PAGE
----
I believe that the one most important item in any fisherman’s arsenal is the five-gallon bucket. In fact, having just one is never enough, and I must have at least 20 doing various jobs around the house, in my truck, and my boat.
It is perhaps the boat where the five-gallon bucket really shines. I store trolling lures by hanging them by their tail hooks with the leaders pretied and wrapped around the front of the lure. Drill a few holes in the bottom of the bucket, and when the trip is over, you can spray down the tackle and wash off the salt. Follow this up with a liberal dose of WD-40 and no rusty hooks.
My favorite green bucket has been used for a trash can, porta-potti, live well, and soap bucket when I clean the boat at the end of the trip. I was trying to figure out how long I have had this bucket, and it must be at least 30 years. I had it on my 24-Albemarle in Virginia Beach, and I have been back in Delaware for 20 years. That’s longer than most people stay married.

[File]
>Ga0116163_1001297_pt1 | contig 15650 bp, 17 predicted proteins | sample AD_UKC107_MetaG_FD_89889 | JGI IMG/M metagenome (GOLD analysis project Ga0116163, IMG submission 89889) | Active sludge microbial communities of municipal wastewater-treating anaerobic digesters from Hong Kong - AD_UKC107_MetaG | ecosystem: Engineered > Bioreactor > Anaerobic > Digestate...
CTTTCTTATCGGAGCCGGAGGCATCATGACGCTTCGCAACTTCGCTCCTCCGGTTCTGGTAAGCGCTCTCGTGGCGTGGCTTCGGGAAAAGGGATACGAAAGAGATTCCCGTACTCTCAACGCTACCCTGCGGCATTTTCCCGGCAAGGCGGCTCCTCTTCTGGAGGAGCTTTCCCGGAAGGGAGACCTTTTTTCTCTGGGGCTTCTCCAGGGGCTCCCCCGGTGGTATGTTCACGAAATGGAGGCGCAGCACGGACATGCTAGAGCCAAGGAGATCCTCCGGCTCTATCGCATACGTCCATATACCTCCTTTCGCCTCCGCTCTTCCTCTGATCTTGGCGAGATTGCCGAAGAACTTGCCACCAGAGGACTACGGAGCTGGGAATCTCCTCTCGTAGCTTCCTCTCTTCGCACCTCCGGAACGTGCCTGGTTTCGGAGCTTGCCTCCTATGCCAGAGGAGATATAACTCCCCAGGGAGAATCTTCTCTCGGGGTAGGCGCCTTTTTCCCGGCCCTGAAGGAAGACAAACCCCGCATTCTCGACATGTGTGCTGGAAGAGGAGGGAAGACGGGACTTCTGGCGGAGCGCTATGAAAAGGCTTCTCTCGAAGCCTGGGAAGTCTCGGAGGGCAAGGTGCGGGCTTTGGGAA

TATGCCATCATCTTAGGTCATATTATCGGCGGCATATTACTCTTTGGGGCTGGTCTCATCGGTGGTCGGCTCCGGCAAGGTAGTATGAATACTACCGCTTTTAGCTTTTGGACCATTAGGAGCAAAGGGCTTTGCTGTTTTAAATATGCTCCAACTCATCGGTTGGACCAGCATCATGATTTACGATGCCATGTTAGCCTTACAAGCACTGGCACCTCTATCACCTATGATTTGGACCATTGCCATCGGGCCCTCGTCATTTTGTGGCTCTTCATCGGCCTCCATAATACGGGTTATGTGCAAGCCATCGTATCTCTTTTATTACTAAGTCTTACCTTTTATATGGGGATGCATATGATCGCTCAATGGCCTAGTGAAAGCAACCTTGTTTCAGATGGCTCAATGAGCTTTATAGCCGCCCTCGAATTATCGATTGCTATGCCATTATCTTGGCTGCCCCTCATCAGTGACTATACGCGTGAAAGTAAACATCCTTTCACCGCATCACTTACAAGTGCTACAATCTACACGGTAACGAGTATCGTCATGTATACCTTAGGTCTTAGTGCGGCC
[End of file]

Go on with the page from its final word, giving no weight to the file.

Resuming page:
My son Ric gifted me and his brother Roger with Yeti five-gallon buckets for Christmas. They are definitely the Cadillacs of five-gallon buckets. They have non-skid bottoms, very sturdy handles, and are made of heavy plastic. There are a whole list of accessories including a tool pouch that holds more fishing equipment than anyone will ever need.
I have used my Yeti bucket when I fish on the pier at Cape Henlopen State Park or when I fish as a guest on someone’s boat. I can put in a few plastic tackle boxes, a small cooler, my camera, and some fishing rags. If I am pier fishing, I have to add a couple of sinkers.
My wife has complained that there are too many five-gallon buckets around the house. I tell her a man can never have too many five-gallon buckets. Then, when she needs a container to put the weeds in as she cleans out her flower beds, what does she grab? You guessed it, one of my five-gallon buckets.
By Eric Burnley